The Wheatsheaf had a varied collection of ales on our visit, including Trumans Swift, Trinity Redemption and Northern Lights. As you might expect, it has an extensive food menu with more restaurant type dishes such as sea bream alongside pub classics like burgers and fish and chips. The prices are towards the higher end of the pub spectrum, varying between £12 to £16 for a main.

As I said earlier, The Wheatsheaf occupies an ideal location for a pub, right opposite a tube station. Its for that reason back in 2013 its future looked threatened with existing tenants Antic in trouble and rumours of Tesco keen to swoop in. Thankfully a concerted campaign, backed by local MP Sadiq Khan, secured the pub’s future with its listing as an Asset of Community Value. Now I’m no fantasist who believes every pub must be preserved, some will inevitably not survive changing times. But then, as now, The Wheatsheaf was a busy, thriving pub serving its local community well. It would have been perverse to see it lost due to business failings elsewhere.

The Wheatsheaf is a buzzing pub that seems in good health under new ownership. I’ve always found it to be a good place for a pint. Its an ideal spot for both onward travel or the last one of the evening. With its future now hopefully secure, long may that continue!

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Tooting Broadway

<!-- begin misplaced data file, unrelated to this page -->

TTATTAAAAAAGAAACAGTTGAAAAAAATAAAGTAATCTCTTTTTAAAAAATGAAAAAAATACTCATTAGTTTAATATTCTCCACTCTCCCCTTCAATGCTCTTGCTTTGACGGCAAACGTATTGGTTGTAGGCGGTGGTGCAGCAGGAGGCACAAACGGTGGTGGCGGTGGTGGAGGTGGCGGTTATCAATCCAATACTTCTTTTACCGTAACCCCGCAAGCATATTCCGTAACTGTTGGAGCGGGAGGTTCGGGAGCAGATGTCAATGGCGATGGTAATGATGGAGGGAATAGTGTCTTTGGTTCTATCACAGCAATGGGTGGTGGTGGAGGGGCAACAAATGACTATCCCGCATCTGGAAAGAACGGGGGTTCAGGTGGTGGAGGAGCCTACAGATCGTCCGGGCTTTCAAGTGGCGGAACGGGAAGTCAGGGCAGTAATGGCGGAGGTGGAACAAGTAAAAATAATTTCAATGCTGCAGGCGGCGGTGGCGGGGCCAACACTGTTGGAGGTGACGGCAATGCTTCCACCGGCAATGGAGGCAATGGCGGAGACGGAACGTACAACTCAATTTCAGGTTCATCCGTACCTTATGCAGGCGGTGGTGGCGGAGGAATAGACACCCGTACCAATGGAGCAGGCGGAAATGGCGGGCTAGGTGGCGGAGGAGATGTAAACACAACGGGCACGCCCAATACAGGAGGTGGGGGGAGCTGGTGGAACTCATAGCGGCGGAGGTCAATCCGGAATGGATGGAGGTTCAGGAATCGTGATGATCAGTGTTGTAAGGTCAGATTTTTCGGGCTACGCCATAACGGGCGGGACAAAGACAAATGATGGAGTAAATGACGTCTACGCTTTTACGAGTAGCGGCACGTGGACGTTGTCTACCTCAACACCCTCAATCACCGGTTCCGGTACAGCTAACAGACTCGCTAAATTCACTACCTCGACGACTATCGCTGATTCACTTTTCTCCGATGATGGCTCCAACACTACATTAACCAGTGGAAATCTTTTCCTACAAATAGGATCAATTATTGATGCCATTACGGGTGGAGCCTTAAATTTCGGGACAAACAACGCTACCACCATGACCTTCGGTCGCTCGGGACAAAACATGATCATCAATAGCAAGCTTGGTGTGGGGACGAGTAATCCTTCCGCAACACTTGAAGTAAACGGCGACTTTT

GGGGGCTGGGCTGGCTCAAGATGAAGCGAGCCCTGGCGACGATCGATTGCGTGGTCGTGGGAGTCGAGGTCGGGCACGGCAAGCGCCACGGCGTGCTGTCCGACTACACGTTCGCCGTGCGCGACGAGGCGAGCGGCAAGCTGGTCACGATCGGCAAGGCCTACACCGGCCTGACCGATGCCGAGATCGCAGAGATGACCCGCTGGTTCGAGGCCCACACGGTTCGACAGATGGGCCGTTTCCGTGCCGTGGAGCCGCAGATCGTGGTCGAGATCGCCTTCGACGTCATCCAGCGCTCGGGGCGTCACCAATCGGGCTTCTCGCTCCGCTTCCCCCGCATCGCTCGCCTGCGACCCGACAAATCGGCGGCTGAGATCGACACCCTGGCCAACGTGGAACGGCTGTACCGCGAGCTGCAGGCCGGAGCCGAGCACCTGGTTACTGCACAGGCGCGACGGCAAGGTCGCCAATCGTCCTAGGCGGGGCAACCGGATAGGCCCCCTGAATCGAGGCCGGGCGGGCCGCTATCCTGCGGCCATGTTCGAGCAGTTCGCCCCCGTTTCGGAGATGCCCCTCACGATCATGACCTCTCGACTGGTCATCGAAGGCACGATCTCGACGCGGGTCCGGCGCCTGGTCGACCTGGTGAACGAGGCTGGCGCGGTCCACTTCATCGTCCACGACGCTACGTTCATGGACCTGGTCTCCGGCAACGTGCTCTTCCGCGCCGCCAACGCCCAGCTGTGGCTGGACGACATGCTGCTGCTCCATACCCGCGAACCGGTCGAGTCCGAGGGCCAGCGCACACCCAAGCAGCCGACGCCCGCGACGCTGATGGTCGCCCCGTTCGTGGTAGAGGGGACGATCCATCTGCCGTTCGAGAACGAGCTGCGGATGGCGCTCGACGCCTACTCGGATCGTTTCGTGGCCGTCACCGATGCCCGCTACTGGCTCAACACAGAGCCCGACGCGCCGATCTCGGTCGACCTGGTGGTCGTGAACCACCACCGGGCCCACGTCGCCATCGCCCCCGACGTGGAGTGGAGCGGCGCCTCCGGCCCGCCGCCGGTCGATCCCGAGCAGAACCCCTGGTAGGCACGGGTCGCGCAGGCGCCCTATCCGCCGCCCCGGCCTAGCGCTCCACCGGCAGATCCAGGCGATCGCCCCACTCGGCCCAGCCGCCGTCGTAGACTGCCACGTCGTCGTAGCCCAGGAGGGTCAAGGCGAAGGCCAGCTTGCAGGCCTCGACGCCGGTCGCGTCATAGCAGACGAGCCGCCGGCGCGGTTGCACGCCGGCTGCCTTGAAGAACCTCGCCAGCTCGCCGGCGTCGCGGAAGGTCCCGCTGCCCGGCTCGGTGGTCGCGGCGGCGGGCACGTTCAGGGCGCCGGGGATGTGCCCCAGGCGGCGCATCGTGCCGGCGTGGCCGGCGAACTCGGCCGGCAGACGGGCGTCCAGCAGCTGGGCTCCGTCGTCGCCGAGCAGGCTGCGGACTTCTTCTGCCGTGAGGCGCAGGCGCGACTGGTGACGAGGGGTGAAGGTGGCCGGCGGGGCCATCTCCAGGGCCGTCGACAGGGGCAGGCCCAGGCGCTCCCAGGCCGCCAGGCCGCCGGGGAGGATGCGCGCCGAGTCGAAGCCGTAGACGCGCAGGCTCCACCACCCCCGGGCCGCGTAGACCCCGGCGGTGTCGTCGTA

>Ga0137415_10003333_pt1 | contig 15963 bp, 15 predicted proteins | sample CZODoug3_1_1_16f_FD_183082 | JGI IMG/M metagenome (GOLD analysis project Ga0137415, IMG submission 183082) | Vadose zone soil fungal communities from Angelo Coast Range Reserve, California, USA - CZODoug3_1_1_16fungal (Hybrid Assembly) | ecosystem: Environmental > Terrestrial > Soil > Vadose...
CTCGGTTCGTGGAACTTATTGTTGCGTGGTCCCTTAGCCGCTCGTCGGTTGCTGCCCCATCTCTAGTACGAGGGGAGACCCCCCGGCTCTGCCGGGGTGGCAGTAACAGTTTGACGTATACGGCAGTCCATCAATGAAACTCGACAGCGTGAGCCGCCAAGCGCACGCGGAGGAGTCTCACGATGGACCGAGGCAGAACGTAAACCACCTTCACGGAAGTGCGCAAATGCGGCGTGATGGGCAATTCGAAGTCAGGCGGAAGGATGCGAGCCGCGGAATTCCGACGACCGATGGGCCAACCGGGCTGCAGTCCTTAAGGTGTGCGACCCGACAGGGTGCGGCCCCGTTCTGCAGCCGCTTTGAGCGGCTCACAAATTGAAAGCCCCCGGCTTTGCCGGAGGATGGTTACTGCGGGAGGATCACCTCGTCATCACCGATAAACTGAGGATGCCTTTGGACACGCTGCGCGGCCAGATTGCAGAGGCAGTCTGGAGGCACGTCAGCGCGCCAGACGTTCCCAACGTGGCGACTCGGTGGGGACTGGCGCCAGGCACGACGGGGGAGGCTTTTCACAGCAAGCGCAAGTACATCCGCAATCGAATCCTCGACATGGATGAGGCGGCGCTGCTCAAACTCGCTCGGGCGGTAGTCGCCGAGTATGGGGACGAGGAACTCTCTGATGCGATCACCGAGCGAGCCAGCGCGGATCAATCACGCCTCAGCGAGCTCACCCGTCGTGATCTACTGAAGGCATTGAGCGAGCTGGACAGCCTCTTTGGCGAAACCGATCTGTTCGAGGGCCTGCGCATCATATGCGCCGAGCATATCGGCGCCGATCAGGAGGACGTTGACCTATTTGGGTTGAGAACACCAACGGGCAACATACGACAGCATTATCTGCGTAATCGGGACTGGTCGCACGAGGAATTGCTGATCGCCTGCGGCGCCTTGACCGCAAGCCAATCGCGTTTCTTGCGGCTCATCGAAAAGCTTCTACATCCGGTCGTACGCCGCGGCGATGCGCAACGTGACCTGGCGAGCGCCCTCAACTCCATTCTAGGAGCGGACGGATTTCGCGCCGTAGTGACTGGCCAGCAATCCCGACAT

Tooting Broadway shares much in common with the other stations I’ve just visited. It opened on the same day, 13th September 1926,  was designed by Charles Holden and is effectively the same design as both South Wimbledon and Colliers Wood. There’s not much more I can add to how I described those stops! Its also a Grade II listed building.

Also of note, there is a statue of Edward VII outside the station taking pride of place right in front of the station.

The Pub: The Tram and Social, 46-48 Mitcham Road, SW17 9NA

The Tram and Social is a couple of minutes up Mitcham Road, but you have to look out clearly to see it as its down a small alleyway and you wouldn’t spot it unless you knew it was there. Its just past the McDonalds

In a former life, the Tram and Social was, as its name suggests, an old Tram Shed. The scale of the place is certainly impressive with its high ceiling, as well as the ‘mezzanine’ level which looks down on the rest of the bar. With chandeliers hanging from the wall and alcoves set away from the bar, it has always reminded me of the Ocean Zone(sadly not being featured in the upcoming remake!) from the Crystal Maze for some reason.

As we went on a Sunday afternoon, it was really quiet but having been a number of times before,  I know from experience how busy it gets on Friday and Saturday nights. With DJs and bands here, the main floor has its seats swept away and turned into a dance floor. The seating was in place on our visit, as was a Table Tennis table, which must be a nightmare to move every night! The entrance way also serves as a small outside seating area. Beer wise, there were no ales on tap with lagers such as Krusovice and Brewdog’s Dead Pony Club IPA. They don’t do food but like I said, there is a McDonalds a few doors away.